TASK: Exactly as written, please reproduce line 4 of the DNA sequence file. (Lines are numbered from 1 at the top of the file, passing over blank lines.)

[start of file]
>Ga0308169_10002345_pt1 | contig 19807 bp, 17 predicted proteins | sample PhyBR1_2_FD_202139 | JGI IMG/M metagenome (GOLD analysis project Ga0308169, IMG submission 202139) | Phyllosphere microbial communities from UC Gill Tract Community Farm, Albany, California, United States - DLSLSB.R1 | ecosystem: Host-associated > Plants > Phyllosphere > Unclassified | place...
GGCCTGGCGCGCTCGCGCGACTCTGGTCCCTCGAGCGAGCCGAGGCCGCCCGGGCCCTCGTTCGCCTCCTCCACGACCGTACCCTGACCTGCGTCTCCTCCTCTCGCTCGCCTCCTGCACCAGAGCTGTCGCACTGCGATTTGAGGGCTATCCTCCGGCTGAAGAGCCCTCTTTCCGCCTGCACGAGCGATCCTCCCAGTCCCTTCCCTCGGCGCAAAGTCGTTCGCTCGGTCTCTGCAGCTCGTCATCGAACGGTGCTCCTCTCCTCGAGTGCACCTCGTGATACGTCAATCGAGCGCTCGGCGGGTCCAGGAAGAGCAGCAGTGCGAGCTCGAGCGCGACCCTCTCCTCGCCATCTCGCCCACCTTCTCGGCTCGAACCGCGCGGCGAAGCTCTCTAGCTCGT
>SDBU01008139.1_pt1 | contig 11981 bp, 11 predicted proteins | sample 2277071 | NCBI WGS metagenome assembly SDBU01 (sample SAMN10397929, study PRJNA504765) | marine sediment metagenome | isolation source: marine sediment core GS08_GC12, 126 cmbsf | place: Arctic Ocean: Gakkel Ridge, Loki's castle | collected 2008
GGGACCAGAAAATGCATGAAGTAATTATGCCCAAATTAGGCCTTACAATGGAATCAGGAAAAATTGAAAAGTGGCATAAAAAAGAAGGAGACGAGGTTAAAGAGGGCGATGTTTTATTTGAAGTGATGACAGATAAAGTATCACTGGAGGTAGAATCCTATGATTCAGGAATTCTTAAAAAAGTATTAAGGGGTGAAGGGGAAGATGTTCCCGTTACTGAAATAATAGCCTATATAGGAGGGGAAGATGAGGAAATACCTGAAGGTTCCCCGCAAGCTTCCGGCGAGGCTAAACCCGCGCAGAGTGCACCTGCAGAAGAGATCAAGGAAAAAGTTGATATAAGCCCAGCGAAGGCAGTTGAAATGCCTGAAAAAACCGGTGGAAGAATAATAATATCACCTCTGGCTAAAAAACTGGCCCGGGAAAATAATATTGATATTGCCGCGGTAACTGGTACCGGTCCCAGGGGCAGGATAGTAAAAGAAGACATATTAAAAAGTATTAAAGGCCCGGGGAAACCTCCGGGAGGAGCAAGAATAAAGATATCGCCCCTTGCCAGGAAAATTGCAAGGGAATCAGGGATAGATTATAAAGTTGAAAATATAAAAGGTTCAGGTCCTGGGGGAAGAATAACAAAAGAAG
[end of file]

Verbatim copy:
GGGACCAGAAAATGCATGAAGTAATTATGCCCAAATTAGGCCTTACAATGGAATCAGGAAAAATTGAAAAGTGGCATAAAAAAGAAGGAGACGAGGTTAAAGAGGGCGATGTTTTATTTGAAGTGATGACAGATAAAGTATCACTGGAGGTAGAATCCTATGATTCAGGAATTCTTAAAAAAGTATTAAGGGGTGAAGGGGAAGATGTTCCCGTTACTGAAATAATAGCCTATATAGGAGGGGAAGATGAGGAAATACCTGAAGGTTCCCCGCAAGCTTCCGGCGAGGCTAAACCCGCGCAGAGTGCACCTGCAGAAGAGATCAAGGAAAAAGTTGATATAAGCCCAGCGAAGGCAGTTGAAATGCCTGAAAAAACCGGTGGAAGAATAATAATATCACCTCTGGCTAAAAAACTGGCCCGGGAAAATAATATTGATATTGCCGCGGTAACTGGTACCGGTCCCAGGGGCAGGATAGTAAAAGAAGACATATTAAAAAGTATTAAAGGCCCGGGGAAACCTCCGGGAGGAGCAAGAATAAAGATATCGCCCCTTGCCAGGAAAATTGCAAGGGAATCAGGGATAGATTATAAAGTTGAAAATATAAAAGGTTCAGGTCCTGGGGGAAGAATAACAAAAGAAG